Media Release: New report shows how big-tech is undermining local creative and media industries

The growing power of big tech platforms in the internet economy is hurting local industries and harming communities according to a new report from Digital Rights Watch.

The Rebalancing The Internet Economy report investigated the impact that global digital platforms are having on local creative workers and industries.

The report found that the growing hold that for-profit digital platforms have over audiences is making life harder for creative workers and threatening the unique cultural lives of communities across Australia.

Musicians, artists, writers and other creative workers are under increasing stress as digital platforms lock-in audiences and force artists to accept revenue models that underpay creators.

The report recommends that the government play a more active role both in regulating the internet economy, supporting creative workers and fostering local and public owned alternatives to big-tech.

The report calls for the Australian government to mandate that digital platforms provide transparency in regard to royalties, licensing, as well as how the algorithms that drive their platforms work while tackling anti-competitive practices that lock-in users and creators.  

There are growing calls for the Australian government to play a much more active role in the internet economy to provide alternatives to multi-national digital platforms and directly support creative workers who contribute so much to our cultural lives.

Quotes attributable to Eilish Gilligan, Singer-Songwriter

“Digital platforms, including social media, get so much value from the contributions of artists and creators—it’s what makes them vibrant and interesting. And while the platforms are making billions in profit off the backs of creative workers, the artists themselves are left without a liveable wage. This is made worse by the ongoing challenges and risks of doing live gigs at the moment, which is where artists often make the majority of their income.” 

“Over the lockdowns of Covid-19, I lost gigs, income and community. The ability to use digital platforms to share work, livestream performances, and build an online community created opportunities for me and other artists over the Coronavirus pandemic. But the level of time and commitment it takes to constantly churn out content online paired with the very small revenue share artists get makes it completely unsustainable on its own.”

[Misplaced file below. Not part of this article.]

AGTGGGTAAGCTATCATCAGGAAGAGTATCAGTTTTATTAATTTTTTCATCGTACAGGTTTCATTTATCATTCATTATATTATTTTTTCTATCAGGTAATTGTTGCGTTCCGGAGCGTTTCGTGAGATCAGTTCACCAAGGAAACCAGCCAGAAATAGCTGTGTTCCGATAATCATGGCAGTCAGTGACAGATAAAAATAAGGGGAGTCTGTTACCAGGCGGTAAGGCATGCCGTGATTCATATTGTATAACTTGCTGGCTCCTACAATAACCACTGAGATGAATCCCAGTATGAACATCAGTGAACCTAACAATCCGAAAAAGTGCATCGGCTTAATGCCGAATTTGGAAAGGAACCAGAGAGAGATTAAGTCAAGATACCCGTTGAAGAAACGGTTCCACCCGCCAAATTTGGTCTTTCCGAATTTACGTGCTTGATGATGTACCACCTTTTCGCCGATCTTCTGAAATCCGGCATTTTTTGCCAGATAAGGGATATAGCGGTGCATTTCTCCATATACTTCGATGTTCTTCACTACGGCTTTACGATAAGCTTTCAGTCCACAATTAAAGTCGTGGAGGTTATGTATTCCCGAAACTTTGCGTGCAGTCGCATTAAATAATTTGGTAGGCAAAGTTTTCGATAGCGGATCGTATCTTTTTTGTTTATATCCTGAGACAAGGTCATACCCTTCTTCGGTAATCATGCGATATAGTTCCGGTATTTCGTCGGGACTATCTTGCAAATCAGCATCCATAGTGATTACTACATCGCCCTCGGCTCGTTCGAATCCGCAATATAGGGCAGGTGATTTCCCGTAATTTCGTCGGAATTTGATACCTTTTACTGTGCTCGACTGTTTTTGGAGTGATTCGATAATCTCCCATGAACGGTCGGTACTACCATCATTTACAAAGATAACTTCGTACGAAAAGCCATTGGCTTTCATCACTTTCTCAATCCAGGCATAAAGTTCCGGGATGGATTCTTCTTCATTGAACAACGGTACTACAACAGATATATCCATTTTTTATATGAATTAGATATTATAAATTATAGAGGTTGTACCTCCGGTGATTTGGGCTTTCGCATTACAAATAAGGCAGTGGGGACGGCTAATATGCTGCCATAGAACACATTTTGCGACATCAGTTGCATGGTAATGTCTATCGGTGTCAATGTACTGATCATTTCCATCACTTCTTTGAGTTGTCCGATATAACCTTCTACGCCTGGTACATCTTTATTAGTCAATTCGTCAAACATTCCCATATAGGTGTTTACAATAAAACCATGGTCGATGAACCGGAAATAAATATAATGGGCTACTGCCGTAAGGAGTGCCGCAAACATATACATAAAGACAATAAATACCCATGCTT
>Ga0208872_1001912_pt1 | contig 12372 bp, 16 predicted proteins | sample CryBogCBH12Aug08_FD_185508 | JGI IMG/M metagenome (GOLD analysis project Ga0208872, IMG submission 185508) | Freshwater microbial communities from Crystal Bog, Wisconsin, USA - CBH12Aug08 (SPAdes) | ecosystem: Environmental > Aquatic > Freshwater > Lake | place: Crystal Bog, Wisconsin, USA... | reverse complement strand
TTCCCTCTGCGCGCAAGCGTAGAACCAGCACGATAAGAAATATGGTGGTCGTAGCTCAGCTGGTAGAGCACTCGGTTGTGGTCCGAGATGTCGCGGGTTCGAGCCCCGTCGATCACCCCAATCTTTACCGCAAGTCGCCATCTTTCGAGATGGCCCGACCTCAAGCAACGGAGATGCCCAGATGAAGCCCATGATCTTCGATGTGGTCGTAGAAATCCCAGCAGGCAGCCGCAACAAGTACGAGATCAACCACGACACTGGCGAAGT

“There is a huge amount of pressure as an artist to be very active and vulnerable on social media, and to share your work for free, in the hope that it will translate into people listening to and paying for your music. But in reality, having a lot of followers doesn’t necessarily translate to actual fans or supporters, or a liveable income as an artist. Between pressure from labels and the design of social media platforms, it creates a kind of gambler’s mindset that pushes artists to keep creating content for free in the hope that it will go viral online.”

Quotes attributable to James Clark, Executive Director, Digital Rights Watch

“Without creative workers producing content and building communities on digital platforms, these platforms would be nothing. But these workers and the communities they serve are being left behind by big tech monopolies.”

“Creative work is vital for building and maintaining communities. The increasing concentration of power in these industries isn’t just making life harder for creative workers, it is weakening our communities and making our cultural lives less vibrant and inclusive.”

“To rebalance the internet economy in favour of local communities, we need the government to play a much larger role. We must look at ways to regulate the internet economy that prevents and undoes the consolidation of power in the hands of a few big-tech and media companies.”

Quotes attributable to Sam Floreani, Program Lead, Digital Rights Watch

“We need an approach to internet regulation that values communities and protects their safety, but the current approach to Online Safety isn’t striking the right balance. At the moment, regulation pushes for broad, top-down censorship instead of giving communities the tools and autonomy they need to stay safe.”

“Regulation that focuses on content removal and censorship does more harm than good. We need to be empowering local communities to have more control over online spaces and the internet economy.”

“Global platforms are imposing a homogenous set of moral standards to communities across the globe. These external imposed standards are harming already over-policed and censored communities that are using the digital economy to make our cultural lives more vibrant and inclusive.”

Media contact: 

James Clark, Executive Director 0400 022 203 or